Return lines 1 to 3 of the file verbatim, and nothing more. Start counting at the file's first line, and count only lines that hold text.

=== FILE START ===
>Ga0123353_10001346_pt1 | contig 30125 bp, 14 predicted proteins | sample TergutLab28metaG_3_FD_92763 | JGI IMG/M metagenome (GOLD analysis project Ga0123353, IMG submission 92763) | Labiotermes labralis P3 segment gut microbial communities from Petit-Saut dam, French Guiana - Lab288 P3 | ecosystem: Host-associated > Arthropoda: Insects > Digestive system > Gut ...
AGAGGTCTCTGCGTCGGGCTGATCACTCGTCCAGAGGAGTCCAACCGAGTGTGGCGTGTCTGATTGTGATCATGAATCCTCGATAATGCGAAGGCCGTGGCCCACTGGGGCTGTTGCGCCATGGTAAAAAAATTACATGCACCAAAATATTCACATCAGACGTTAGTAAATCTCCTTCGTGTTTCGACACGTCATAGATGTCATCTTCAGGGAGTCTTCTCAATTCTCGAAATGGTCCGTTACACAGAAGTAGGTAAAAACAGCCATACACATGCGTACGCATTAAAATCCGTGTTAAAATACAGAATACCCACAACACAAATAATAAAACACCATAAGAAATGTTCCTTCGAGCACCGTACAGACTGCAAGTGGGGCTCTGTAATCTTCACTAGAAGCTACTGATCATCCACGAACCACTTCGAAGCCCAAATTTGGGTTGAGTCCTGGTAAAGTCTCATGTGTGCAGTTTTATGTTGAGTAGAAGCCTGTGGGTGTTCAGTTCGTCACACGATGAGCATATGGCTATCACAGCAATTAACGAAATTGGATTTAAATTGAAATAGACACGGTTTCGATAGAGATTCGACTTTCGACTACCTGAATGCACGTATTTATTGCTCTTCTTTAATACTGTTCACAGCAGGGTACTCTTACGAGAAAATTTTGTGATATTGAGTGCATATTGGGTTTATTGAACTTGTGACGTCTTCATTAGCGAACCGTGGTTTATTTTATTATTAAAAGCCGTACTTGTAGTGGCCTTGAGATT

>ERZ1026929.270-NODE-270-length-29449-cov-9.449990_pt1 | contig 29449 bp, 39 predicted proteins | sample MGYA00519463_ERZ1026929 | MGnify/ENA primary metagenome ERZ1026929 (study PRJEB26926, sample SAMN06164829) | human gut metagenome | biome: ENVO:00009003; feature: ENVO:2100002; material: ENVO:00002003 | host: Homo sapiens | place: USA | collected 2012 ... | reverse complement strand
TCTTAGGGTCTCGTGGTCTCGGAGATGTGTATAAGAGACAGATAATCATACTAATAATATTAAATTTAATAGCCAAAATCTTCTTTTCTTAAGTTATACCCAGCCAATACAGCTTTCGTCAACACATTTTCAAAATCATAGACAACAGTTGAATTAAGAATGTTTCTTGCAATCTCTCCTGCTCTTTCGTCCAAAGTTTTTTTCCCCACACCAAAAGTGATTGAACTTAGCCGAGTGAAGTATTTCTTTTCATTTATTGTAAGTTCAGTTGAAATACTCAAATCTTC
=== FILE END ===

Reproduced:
>Ga0123353_10001346_pt1 | contig 30125 bp, 14 predicted proteins | sample TergutLab28metaG_3_FD_92763 | JGI IMG/M metagenome (GOLD analysis project Ga0123353, IMG submission 92763) | Labiotermes labralis P3 segment gut microbial communities from Petit-Saut dam, French Guiana - Lab288 P3 | ecosystem: Host-associated > Arthropoda: Insects > Digestive system > Gut ...
AGAGGTCTCTGCGTCGGGCTGATCACTCGTCCAGAGGAGTCCAACCGAGTGTGGCGTGTCTGATTGTGATCATGAATCCTCGATAATGCGAAGGCCGTGGCCCACTGGGGCTGTTGCGCCATGGTAAAAAAATTACATGCACCAAAATATTCACATCAGACGTTAGTAAATCTCCTTCGTGTTTCGACACGTCATAGATGTCATCTTCAGGGAGTCTTCTCAATTCTCGAAATGGTCCGTTACACAGAAGTAGGTAAAAACAGCCATACACATGCGTACGCATTAAAATCCGTGTTAAAATACAGAATACCCACAACACAAATAATAAAACACCATAAGAAATGTTCCTTCGAGCACCGTACAGACTGCAAGTGGGGCTCTGTAATCTTCACTAGAAGCTACTGATCATCCACGAACCACTTCGAAGCCCAAATTTGGGTTGAGTCCTGGTAAAGTCTCATGTGTGCAGTTTTATGTTGAGTAGAAGCCTGTGGGTGTTCAGTTCGTCACACGATGAGCATATGGCTATCACAGCAATTAACGAAATTGGATTTAAATTGAAATAGACACGGTTTCGATAGAGATTCGACTTTCGACTACCTGAATGCACGTATTTATTGCTCTTCTTTAATACTGTTCACAGCAGGGTACTCTTACGAGAAAATTTTGTGATATTGAGTGCATATTGGGTTTATTGAACTTGTGACGTCTTCATTAGCGAACCGTGGTTTATTTTATTATTAAAAGCCGTACTTGTAGTGGCCTTGAGATT

>ERZ1026929.270-NODE-270-length-29449-cov-9.449990_pt1 | contig 29449 bp, 39 predicted proteins | sample MGYA00519463_ERZ1026929 | MGnify/ENA primary metagenome ERZ1026929 (study PRJEB26926, sample SAMN06164829) | human gut metagenome | biome: ENVO:00009003; feature: ENVO:2100002; material: ENVO:00002003 | host: Homo sapiens | place: USA | collected 2012 ... | reverse complement strand